The First 100 Days: What's the Big Deal?

This is not about the alleged accomplishments or shortcomings of Trump’s first 100 days in office.  Others have done the subject better justice on the subject.  Instead, one should rightfully be asking who cares, OR alternately, why the emphasis on any president’s first 100 days?  Wikipedia informs us that the phrase was first used in FDR’s first term but that it referred more correctly to the 100 day Congressional session.  Since then, the first 100 days is supposed to be some important benchmark of presidential success.

Here is a mathematical fact:  assuming a president serves a full four year term, that is 1,460 days.  One hundred days represents a mere 6.8% of a presidential term.  This is a mythical time frame that keeps the pundit class happy and employed.

Of course, the reason the first 100 days is considered so important is because the winner of the election is coming off the ultimate victory in politics and has momentum entering office.  But, this was perhaps one of the most contentious elections in recent history featuring two unpalatable candidates.  Trump entered office with no momentum with which to build upon or take advantage of.  He entered office with some of the lowest approval ratings ever for an incoming president.  Even George W. Bush had an approval rating of about 60% when he took the oath of office in 2001.  Trump hovered in the low to middle 40’s.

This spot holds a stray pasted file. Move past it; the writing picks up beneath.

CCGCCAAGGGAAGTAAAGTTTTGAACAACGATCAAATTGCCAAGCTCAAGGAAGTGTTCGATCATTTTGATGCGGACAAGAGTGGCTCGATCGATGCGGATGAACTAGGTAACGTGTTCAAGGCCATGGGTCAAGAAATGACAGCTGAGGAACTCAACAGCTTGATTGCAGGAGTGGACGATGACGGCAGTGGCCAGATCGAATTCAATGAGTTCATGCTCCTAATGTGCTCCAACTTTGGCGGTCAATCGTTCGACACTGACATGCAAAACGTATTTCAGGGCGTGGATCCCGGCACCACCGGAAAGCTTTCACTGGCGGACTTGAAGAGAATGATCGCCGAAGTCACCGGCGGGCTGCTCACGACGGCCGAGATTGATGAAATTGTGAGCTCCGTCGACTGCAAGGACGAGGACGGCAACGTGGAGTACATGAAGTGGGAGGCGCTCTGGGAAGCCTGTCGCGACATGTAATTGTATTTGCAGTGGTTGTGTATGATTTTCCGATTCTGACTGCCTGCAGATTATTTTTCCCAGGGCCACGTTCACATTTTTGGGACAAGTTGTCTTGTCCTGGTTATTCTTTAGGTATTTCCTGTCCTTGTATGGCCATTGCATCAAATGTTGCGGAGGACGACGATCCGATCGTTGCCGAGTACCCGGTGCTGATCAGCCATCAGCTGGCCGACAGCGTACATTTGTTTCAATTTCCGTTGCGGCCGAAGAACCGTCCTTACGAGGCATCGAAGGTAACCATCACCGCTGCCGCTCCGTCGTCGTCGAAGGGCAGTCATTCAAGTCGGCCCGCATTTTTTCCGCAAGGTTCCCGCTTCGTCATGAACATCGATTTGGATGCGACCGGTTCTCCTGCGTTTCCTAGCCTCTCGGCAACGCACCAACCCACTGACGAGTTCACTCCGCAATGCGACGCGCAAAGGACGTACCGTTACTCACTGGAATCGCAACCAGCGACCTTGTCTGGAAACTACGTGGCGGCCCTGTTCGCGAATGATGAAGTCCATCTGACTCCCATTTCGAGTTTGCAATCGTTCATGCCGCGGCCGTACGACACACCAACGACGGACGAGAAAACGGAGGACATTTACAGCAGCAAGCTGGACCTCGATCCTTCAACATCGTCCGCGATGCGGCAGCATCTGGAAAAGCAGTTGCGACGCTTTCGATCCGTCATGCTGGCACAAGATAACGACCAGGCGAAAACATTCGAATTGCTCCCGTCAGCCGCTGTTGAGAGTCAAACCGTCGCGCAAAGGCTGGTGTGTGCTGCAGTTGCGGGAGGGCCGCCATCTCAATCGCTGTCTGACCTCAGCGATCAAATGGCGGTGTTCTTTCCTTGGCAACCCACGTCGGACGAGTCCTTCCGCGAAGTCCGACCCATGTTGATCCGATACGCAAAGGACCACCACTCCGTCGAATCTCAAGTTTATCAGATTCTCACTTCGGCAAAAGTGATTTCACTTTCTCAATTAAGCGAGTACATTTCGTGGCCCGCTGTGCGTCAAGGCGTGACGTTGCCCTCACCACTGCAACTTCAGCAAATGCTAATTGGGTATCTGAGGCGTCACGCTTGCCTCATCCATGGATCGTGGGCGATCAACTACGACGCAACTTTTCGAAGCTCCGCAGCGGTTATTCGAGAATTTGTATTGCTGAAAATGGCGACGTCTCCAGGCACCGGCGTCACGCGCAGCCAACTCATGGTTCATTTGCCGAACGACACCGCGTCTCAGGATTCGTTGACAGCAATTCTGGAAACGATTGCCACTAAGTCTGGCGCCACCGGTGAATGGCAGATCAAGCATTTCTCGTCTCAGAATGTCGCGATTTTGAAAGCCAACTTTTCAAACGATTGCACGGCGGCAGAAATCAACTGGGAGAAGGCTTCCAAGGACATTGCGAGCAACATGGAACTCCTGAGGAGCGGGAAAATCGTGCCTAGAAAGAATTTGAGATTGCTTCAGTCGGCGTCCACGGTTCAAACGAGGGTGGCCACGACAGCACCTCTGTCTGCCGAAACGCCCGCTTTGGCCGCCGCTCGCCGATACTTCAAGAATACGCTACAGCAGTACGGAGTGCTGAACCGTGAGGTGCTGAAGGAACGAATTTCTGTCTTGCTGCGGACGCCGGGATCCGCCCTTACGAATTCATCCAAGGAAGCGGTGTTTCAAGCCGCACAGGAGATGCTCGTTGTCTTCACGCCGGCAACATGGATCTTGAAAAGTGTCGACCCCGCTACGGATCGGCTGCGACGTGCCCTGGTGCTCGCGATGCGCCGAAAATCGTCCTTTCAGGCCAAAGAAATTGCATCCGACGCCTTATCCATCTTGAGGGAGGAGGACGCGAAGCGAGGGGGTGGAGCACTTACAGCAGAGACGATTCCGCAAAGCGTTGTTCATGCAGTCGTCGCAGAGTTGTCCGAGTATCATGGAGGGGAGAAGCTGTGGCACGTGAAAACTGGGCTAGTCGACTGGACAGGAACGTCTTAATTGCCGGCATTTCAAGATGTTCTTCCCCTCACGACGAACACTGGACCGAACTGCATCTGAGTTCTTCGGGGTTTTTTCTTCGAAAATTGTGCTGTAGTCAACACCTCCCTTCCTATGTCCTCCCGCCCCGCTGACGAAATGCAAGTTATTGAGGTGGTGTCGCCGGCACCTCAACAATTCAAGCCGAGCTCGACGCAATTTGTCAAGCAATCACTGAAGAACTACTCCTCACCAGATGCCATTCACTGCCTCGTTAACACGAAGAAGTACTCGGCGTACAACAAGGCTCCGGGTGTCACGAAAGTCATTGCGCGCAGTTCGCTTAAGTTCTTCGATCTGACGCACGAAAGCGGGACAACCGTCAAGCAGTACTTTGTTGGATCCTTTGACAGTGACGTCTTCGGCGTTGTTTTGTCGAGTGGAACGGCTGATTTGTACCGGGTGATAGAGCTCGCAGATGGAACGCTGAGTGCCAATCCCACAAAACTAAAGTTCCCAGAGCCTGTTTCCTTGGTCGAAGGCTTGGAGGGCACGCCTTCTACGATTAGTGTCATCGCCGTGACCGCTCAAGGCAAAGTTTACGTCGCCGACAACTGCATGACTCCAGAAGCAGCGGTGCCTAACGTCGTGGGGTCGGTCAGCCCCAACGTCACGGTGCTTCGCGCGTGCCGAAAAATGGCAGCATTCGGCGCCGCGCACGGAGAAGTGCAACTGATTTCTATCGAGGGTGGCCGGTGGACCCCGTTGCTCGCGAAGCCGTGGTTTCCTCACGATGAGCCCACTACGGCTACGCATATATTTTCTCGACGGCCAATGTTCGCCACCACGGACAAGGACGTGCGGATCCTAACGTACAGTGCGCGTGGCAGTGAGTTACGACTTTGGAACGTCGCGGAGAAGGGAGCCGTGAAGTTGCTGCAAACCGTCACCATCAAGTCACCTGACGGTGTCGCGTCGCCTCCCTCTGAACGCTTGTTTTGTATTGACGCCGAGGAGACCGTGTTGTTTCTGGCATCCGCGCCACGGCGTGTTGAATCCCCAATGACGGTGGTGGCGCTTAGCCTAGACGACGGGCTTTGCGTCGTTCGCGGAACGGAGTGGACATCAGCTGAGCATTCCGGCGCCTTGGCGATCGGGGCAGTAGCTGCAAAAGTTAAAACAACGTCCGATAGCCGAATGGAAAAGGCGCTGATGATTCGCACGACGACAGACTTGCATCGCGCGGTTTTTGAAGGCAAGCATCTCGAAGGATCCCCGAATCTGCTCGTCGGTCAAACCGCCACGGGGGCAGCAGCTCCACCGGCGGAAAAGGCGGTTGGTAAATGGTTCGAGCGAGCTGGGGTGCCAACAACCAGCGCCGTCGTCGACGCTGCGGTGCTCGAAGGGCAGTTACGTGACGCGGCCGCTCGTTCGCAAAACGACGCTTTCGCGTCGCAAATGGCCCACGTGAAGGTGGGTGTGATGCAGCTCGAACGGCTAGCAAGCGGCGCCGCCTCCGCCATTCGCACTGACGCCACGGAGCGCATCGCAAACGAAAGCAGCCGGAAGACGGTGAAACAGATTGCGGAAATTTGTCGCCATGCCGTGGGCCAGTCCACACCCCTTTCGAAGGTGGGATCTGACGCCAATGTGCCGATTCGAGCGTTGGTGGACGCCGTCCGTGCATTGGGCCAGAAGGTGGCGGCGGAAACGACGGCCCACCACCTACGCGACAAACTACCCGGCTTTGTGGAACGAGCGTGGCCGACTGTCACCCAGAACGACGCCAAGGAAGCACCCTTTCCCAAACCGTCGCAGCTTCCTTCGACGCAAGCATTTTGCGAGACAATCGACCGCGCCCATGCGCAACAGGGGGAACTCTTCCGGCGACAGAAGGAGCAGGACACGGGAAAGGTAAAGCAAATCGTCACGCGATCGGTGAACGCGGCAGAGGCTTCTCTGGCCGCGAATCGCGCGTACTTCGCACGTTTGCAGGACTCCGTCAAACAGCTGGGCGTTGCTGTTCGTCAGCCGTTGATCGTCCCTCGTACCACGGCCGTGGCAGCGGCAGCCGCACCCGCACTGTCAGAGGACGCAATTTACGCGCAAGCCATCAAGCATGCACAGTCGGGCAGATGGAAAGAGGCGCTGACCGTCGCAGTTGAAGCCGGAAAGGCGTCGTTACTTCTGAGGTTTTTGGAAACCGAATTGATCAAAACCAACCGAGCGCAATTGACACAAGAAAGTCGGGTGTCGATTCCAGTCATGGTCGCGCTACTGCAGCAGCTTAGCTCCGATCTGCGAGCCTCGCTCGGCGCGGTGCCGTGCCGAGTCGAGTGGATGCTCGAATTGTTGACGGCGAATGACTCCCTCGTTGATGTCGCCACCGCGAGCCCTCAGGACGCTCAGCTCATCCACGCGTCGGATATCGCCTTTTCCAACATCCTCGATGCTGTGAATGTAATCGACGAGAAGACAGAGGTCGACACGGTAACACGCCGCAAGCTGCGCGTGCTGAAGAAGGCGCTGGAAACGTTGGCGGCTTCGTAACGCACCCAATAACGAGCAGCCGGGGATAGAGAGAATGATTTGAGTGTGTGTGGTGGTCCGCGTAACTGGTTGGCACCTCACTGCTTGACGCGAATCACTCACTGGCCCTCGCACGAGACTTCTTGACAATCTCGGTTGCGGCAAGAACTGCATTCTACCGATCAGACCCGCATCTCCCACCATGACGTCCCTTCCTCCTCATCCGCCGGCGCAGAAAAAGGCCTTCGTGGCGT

Some of the low approval rating is self-inflicted and his low approval ratings are deservedly so.  Conversely, some is attributable to an organized effort by the coalition of crybaby sore losers on the Left.  Not all of his decisions have been “bad” in the political sense.  For example, James Mattis at the Defense Depertment was confirmed 98-1.  Yet for every success there seems to be a setback or two.  For example, although laudable and probably legal, the ham-handed way his travel ban from certain countries was rolled out left a lot to be desired.

Not all of his low approval ratings are attributable to #TheResistance or, according to some commenters here, the leftovers of the #NeverTrump movement {Disclaimer: I consider myself part of that movement}.  Most of that latter group has moved on and accepts Trump as the President of the United States since he duly won the Electoral vote count.  But we will certainly hold his feet to the fire.

Additionally, there is some truth to the statement that the press is clearly more critical of Trump in his first 100 days than they ever were towards Obama in his entire eight years.  Given all these factors, it all boils down to who cares what he accomplished in 100 days?

For any true American, we want our leaders to “succeed” despite the letter after their name.  We may disagree with them and their policy prescriptions, but this level of disapproval, obstruction and hatred was never seen against Obama, Bush or Clinton upon entering office.  A lot of it is resistance simply “because…”

Given the fact that his approval rating was so low entering office and the obvious resistance, hopes should not have been high anyway for his first 100 days.  In addition to the fact that the 100 day benchmark is just some figment of the imagination of the pundit class, who cares at this point?

Instead, whether I eventually evolve into a Trump supporter depends on the totality of his term, not 6% of it.  I am clearly not there yet using the 9/11 test.

God forbid there is another 9/11 type attack on the United States.  One wonders how Trump would handle it.  Would he have a George W. Bush moment and experience astronomical approval ratings?  Or would he Tweet “I told you so?”  At this point, one has to believe the latter and as long as one believes that and until he proves me wrong, one has to view his presidency warily.